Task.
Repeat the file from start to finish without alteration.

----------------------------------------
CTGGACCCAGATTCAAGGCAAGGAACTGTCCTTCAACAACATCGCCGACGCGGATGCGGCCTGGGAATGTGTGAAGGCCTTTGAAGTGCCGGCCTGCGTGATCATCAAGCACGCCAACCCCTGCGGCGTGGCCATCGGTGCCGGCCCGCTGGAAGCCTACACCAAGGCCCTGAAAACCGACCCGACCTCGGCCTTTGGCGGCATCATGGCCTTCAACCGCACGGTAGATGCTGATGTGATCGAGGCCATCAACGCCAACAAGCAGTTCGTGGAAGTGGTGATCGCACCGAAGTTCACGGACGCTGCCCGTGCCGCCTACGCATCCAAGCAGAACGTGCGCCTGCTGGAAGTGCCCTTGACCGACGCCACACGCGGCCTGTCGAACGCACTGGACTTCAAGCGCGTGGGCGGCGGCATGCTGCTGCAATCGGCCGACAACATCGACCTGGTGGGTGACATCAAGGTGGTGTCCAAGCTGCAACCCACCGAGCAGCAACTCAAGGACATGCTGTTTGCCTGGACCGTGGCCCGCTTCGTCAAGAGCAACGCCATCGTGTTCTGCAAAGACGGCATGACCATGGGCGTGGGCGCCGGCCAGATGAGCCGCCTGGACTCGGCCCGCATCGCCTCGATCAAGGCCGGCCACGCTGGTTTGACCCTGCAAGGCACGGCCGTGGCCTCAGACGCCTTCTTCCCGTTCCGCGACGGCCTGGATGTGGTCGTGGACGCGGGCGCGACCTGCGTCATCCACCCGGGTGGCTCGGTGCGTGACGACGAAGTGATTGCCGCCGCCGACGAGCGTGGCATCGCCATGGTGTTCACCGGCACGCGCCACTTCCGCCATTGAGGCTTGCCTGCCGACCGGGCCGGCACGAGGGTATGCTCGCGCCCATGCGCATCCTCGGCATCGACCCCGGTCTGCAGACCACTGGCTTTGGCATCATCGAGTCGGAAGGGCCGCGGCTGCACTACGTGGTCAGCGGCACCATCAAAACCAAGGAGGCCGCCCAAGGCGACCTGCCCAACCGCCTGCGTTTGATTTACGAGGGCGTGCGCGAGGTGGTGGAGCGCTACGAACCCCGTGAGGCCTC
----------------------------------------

CTGGACCCAGATTCAAGGCAAGGAACTGTCCTTCAACAACATCGCCGACGCGGATGCGGCCTGGGAATGTGTGAAGGCCTTTGAAGTGCCGGCCTGCGTGATCATCAAGCACGCCAACCCCTGCGGCGTGGCCATCGGTGCCGGCCCGCTGGAAGCCTACACCAAGGCCCTGAAAACCGACCCGACCTCGGCCTTTGGCGGCATCATGGCCTTCAACCGCACGGTAGATGCTGATGTGATCGAGGCCATCAACGCCAACAAGCAGTTCGTGGAAGTGGTGATCGCACCGAAGTTCACGGACGCTGCCCGTGCCGCCTACGCATCCAAGCAGAACGTGCGCCTGCTGGAAGTGCCCTTGACCGACGCCACACGCGGCCTGTCGAACGCACTGGACTTCAAGCGCGTGGGCGGCGGCATGCTGCTGCAATCGGCCGACAACATCGACCTGGTGGGTGACATCAAGGTGGTGTCCAAGCTGCAACCCACCGAGCAGCAACTCAAGGACATGCTGTTTGCCTGGACCGTGGCCCGCTTCGTCAAGAGCAACGCCATCGTGTTCTGCAAAGACGGCATGACCATGGGCGTGGGCGCCGGCCAGATGAGCCGCCTGGACTCGGCCCGCATCGCCTCGATCAAGGCCGGCCACGCTGGTTTGACCCTGCAAGGCACGGCCGTGGCCTCAGACGCCTTCTTCCCGTTCCGCGACGGCCTGGATGTGGTCGTGGACGCGGGCGCGACCTGCGTCATCCACCCGGGTGGCTCGGTGCGTGACGACGAAGTGATTGCCGCCGCCGACGAGCGTGGCATCGCCATGGTGTTCACCGGCACGCGCCACTTCCGCCATTGAGGCTTGCCTGCCGACCGGGCCGGCACGAGGGTATGCTCGCGCCCATGCGCATCCTCGGCATCGACCCCGGTCTGCAGACCACTGGCTTTGGCATCATCGAGTCGGAAGGGCCGCGGCTGCACTACGTGGTCAGCGGCACCATCAAAACCAAGGAGGCCGCCCAAGGCGACCTGCCCAACCGCCTGCGTTTGATTTACGAGGGCGTGCGCGAGGTGGTGGAGCGCTACGAACCCCGTGAGGCCTC